The private sector of Eswatini
E. Nathi Dlamini
24 Dec 2020
These are the collective sentiments of the private sector on whose behalf I have the privilege to express. They are from every businessperson in the land: big and small; formal and informal. It is their feelings for this moment whose time we had yearned will never come in our lifetimes. For us as a business community we have lost that which was a source of inspiration and hope.
We have lost a treasure of a man who came and gave everything, and took nothing in return. And when his life was spent, he left.
Hope denied at a time when needed the most; Hope that kept the business community going when all else was floundering. His Excellency was the perfect expression of that hope, yet he understood only too well that man cannot live on hope, even though he accepted it as truth that without hope life wouldn’t be worth living either.
It was this hope that brought us this far. We therefore plied our trade not only as a means of creating jobs and sustaining desperate communities; but it was all about nation-building and creating a better life for all – through business. Our efforts were vitalized, in large part, because we knew these things were important to the Prime Minister.
But here we are today to say Not all is well with us, as the hope that sustained us is no more. No amount of pious platitudes can sooth the anguish we feel today. Our faith is diminished by the fear of having to walk alone again without him who was the mainstay of our sector; and he whose currency of exchange was always the truth and nothing else. Indeed, he was the heartbeat of business that never skipped a beat.
Being the embodiment of humility that he was though, he would most probably beg to differ as he wasn’t one to clamor for credit. The weight on his shoulders was heavy and the enormity of the assignment before him daunting. Yet he was unfazed as though something much greater than he propelled him, from day to day. One is left to assume that, despite his fortitude and deep faith, there must have been episodes of lonesomeness and despondency along the way. But he kept on dreaming dreams – for a better economy and a better country for all who call it home. It could not have been easy for him but, surely, it was worth it.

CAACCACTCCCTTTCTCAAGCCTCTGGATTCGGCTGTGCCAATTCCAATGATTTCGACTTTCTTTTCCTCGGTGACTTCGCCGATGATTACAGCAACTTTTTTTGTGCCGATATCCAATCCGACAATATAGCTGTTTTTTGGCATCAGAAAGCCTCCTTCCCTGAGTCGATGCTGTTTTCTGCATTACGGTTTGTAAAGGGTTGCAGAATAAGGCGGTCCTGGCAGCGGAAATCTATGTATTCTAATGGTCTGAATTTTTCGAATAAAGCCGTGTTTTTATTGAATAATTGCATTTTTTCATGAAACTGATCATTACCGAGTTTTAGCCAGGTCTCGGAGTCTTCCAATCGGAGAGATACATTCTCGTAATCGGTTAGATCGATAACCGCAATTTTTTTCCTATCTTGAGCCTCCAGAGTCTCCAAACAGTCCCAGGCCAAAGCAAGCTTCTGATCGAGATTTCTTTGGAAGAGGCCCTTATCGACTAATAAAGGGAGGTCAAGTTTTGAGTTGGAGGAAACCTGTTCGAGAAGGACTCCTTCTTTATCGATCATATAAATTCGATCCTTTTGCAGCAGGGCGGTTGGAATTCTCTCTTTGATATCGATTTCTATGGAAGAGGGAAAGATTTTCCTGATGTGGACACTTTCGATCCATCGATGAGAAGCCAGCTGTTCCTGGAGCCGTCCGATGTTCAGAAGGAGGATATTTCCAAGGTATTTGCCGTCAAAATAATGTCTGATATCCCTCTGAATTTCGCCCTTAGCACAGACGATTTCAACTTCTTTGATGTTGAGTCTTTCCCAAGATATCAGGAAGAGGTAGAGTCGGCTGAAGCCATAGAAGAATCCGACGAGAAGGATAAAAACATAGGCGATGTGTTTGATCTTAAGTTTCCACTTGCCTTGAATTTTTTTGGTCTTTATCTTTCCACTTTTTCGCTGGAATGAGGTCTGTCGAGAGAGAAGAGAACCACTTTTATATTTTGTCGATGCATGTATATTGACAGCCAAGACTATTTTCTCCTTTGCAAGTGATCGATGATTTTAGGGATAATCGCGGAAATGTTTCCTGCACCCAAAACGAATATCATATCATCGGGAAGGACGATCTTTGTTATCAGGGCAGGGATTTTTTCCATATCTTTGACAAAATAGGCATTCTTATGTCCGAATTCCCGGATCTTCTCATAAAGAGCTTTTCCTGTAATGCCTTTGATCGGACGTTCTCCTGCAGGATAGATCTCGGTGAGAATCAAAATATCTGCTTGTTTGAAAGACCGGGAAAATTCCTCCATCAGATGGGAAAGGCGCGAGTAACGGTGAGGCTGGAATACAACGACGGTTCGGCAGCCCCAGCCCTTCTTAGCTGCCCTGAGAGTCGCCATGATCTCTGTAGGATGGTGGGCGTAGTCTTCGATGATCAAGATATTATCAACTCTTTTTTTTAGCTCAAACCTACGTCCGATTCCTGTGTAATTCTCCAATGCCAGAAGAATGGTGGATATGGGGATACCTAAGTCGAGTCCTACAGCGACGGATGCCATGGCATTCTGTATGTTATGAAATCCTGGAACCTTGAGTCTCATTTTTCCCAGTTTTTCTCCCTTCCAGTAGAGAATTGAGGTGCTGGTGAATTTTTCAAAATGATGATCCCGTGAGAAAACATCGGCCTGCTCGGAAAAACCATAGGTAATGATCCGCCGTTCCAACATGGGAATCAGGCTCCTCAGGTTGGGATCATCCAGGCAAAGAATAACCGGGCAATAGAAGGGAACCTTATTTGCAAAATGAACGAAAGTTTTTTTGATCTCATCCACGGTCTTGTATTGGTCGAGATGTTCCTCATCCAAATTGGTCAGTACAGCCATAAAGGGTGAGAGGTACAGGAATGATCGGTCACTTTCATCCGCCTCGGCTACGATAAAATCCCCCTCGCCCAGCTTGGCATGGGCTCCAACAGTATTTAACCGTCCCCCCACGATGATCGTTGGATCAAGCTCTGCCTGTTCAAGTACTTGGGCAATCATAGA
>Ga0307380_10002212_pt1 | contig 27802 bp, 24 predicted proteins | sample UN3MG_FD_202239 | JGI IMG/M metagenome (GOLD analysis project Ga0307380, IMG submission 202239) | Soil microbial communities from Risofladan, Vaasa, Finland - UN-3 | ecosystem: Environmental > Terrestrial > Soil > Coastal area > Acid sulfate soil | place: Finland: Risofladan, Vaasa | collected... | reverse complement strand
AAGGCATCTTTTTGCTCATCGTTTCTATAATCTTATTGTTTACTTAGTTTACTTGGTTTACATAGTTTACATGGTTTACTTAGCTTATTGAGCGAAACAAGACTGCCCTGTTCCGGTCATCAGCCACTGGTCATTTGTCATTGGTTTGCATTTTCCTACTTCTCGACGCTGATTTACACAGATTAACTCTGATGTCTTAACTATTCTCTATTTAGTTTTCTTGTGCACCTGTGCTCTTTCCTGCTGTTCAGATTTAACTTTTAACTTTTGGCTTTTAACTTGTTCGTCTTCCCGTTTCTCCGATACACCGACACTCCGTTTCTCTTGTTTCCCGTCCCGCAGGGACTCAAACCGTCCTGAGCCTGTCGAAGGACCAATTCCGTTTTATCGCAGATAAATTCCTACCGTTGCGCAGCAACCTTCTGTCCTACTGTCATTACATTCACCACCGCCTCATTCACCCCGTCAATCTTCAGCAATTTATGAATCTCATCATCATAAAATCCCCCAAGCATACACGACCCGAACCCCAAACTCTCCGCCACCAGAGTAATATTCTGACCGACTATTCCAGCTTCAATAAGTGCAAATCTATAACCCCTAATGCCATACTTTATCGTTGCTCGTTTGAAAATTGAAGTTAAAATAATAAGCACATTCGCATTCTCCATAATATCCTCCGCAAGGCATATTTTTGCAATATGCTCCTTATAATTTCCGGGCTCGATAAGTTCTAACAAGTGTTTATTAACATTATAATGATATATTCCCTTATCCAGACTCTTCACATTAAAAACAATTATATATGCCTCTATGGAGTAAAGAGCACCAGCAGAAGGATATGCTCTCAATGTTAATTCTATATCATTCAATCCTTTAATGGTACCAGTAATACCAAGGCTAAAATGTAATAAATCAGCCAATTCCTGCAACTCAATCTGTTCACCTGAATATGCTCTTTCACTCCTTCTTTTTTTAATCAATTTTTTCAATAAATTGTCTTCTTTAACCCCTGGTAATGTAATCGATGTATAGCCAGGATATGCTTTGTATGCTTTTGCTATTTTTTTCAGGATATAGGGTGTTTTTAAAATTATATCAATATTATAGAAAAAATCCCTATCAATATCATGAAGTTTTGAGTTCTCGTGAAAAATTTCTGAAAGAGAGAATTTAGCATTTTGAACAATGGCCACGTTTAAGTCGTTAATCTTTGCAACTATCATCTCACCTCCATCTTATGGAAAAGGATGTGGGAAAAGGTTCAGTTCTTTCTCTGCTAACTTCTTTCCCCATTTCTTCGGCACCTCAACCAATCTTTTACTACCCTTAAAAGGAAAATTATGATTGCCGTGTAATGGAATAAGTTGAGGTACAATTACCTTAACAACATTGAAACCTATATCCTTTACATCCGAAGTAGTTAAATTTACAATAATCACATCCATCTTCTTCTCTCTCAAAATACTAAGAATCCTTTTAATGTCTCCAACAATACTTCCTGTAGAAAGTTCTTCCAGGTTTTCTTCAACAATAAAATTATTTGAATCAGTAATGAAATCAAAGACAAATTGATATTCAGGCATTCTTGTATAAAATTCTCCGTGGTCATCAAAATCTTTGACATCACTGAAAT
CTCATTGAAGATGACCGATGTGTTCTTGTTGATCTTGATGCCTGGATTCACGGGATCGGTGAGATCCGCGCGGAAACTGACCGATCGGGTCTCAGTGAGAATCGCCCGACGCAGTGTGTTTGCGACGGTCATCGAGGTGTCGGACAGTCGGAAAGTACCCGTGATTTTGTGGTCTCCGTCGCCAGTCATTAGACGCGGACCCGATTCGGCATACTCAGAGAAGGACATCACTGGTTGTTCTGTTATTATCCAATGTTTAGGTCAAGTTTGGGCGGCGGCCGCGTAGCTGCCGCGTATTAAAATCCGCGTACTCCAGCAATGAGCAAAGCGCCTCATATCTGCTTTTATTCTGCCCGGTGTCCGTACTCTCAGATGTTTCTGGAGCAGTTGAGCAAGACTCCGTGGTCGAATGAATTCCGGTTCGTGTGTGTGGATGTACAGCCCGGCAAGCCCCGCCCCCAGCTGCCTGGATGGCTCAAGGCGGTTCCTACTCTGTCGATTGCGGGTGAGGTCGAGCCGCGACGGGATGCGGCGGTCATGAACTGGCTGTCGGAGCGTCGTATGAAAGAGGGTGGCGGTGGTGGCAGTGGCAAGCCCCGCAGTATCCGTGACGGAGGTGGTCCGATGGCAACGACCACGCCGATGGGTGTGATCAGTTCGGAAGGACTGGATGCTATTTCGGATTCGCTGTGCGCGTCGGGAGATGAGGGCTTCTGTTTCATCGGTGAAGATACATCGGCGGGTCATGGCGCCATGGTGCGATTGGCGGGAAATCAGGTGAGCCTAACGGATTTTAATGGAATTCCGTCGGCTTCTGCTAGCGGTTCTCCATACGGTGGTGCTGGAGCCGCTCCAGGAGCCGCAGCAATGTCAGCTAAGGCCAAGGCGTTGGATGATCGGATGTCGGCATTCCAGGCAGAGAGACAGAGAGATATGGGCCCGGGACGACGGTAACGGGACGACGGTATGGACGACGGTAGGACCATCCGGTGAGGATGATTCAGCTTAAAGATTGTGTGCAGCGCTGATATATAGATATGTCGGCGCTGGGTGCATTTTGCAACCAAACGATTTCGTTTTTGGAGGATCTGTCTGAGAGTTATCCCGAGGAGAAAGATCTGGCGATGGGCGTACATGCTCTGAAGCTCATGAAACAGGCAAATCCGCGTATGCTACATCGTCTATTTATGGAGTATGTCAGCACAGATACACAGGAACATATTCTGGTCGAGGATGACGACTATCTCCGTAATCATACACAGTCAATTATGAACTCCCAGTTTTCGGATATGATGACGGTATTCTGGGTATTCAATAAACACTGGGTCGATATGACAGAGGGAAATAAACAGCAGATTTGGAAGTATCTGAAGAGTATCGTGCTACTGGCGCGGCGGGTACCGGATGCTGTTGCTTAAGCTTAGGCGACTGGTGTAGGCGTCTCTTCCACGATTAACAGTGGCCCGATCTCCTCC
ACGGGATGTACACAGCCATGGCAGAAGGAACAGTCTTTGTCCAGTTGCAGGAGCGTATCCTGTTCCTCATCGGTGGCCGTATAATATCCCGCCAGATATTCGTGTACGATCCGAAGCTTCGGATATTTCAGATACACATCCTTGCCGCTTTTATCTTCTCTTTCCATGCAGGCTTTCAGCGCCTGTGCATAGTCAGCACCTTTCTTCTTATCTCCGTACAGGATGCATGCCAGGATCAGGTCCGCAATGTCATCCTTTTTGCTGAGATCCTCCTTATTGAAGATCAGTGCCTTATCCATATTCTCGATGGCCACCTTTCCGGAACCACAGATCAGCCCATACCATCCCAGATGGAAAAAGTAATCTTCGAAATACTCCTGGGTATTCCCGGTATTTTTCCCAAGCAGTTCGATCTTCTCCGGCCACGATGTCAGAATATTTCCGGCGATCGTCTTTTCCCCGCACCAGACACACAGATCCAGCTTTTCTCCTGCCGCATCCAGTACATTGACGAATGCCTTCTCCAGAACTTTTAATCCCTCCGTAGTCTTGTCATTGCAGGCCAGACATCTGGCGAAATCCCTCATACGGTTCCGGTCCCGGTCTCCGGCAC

We therefore say thank you Your Excellency for your sacrifice. Your efforts were not in vain. Even though we fear to walk alone to the future that beckons us, at least you showed us the way to get there. Tomorrow looks brighter as a result of you having passed this way. Our partnership with government has never been stronger because you revealed to us the wisdom of collaboration and the power of unity of purpose.
Men and women in business are filled with inconsolable sorrow, as if to say we cannot move on without you. Your departure from us has laid bare, for all to see, the fragility of life and the futility of our human existence. We may not possess the certitude of the faithful in equal measure and therefore we begin to wonder if the dreams you shared with us are still possible without the dreamer. Is it possible, I ask, to go on without your duty of care and compassion that were the touchstones of your life? Is it possible to carry on without your assurances which became the hallmark of your leadership?
Maybe it is, just maybe, because you institutionalized the idea of the country’s ideal, both in the private sector and elsewhere. You were a complex entity of a man who taught us that the politics of identity should not stand in the way of nation-building; you didn’t look at the business sector with patrician disdain but as a vital partner without which a better country can only remain elusive. You chose to remain true and unchanging to the kingdom’s values despite the many exotic fragrances of change blowing your way. You were the bulwark of the country’s ideals for which I honour you most deeply today.
Director of ceremonies, I will not leave the podium until I recognize those closest and dearest to him. His wife Make Portia and the kids whom he adored; as well as his wider family, friends and relatives. The men and women of business would like to say sorry for your loss at this time. As for me personally, my loss is no less profound than yours as I, too, loved him no less.
God bless you. God bless Eswatini. Thank you.